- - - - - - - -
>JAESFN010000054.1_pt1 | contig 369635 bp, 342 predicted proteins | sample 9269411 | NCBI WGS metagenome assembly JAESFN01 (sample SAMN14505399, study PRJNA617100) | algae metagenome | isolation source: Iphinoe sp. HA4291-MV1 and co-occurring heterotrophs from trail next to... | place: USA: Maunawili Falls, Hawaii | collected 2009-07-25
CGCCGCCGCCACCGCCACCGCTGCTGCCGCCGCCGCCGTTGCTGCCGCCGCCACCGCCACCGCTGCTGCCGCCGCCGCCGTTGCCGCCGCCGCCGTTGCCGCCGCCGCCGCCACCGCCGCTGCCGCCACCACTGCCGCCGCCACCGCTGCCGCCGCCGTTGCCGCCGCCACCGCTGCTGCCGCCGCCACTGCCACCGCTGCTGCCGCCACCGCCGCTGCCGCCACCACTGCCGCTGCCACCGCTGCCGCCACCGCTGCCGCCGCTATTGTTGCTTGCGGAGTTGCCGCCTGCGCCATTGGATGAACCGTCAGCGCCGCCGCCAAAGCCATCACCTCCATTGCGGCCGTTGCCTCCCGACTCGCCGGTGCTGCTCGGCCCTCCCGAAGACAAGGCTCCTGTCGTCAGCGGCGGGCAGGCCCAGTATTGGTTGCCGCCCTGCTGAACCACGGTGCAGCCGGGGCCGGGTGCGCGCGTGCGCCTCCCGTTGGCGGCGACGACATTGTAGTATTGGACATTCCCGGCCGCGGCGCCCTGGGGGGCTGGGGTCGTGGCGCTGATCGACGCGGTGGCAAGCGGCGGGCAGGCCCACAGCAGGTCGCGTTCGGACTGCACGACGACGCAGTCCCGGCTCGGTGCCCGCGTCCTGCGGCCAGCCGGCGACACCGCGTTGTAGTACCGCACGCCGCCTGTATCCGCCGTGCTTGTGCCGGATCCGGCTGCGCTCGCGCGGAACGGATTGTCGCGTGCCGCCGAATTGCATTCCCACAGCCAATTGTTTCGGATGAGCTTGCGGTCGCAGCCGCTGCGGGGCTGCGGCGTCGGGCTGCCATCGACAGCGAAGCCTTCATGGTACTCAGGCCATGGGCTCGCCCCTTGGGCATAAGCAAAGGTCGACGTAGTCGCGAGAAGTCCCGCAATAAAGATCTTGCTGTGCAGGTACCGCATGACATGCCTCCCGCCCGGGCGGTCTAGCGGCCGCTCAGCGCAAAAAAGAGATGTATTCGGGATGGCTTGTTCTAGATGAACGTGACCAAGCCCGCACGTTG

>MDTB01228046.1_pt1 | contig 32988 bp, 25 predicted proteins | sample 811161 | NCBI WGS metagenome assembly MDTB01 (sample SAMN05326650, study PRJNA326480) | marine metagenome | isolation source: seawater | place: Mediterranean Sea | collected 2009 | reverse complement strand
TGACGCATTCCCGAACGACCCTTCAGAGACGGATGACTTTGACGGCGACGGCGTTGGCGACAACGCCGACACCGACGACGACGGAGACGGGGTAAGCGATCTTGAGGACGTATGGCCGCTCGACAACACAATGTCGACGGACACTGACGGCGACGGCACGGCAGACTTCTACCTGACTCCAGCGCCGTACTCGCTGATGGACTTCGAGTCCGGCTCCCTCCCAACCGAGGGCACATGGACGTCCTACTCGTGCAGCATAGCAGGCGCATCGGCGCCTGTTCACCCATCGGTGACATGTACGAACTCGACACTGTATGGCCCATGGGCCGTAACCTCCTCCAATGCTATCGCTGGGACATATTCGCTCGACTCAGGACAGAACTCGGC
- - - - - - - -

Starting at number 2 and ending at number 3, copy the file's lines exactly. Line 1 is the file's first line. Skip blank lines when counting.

CGCCGCCGCCACCGCCACCGCTGCTGCCGCCGCCGCCGTTGCTGCCGCCGCCACCGCCACCGCTGCTGCCGCCGCCGCCGTTGCCGCCGCCGCCGTTGCCGCCGCCGCCGCCACCGCCGCTGCCGCCACCACTGCCGCCGCCACCGCTGCCGCCGCCGTTGCCGCCGCCACCGCTGCTGCCGCCGCCACTGCCACCGCTGCTGCCGCCACCGCCGCTGCCGCCACCACTGCCGCTGCCACCGCTGCCGCCACCGCTGCCGCCGCTATTGTTGCTTGCGGAGTTGCCGCCTGCGCCATTGGATGAACCGTCAGCGCCGCCGCCAAAGCCATCACCTCCATTGCGGCCGTTGCCTCCCGACTCGCCGGTGCTGCTCGGCCCTCCCGAAGACAAGGCTCCTGTCGTCAGCGGCGGGCAGGCCCAGTATTGGTTGCCGCCCTGCTGAACCACGGTGCAGCCGGGGCCGGGTGCGCGCGTGCGCCTCCCGTTGGCGGCGACGACATTGTAGTATTGGACATTCCCGGCCGCGGCGCCCTGGGGGGCTGGGGTCGTGGCGCTGATCGACGCGGTGGCAAGCGGCGGGCAGGCCCACAGCAGGTCGCGTTCGGACTGCACGACGACGCAGTCCCGGCTCGGTGCCCGCGTCCTGCGGCCAGCCGGCGACACCGCGTTGTAGTACCGCACGCCGCCTGTATCCGCCGTGCTTGTGCCGGATCCGGCTGCGCTCGCGCGGAACGGATTGTCGCGTGCCGCCGAATTGCATTCCCACAGCCAATTGTTTCGGATGAGCTTGCGGTCGCAGCCGCTGCGGGGCTGCGGCGTCGGGCTGCCATCGACAGCGAAGCCTTCATGGTACTCAGGCCATGGGCTCGCCCCTTGGGCATAAGCAAAGGTCGACGTAGTCGCGAGAAGTCCCGCAATAAAGATCTTGCTGTGCAGGTACCGCATGACATGCCTCCCGCCCGGGCGGTCTAGCGGCCGCTCAGCGCAAAAAAGAGATGTATTCGGGATGGCTTGTTCTAGATGAACGTGACCAAGCCCGCACGTTG

>MDTB01228046.1_pt1 | contig 32988 bp, 25 predicted proteins | sample 811161 | NCBI WGS metagenome assembly MDTB01 (sample SAMN05326650, study PRJNA326480) | marine metagenome | isolation source: seawater | place: Mediterranean Sea | collected 2009 | reverse complement strand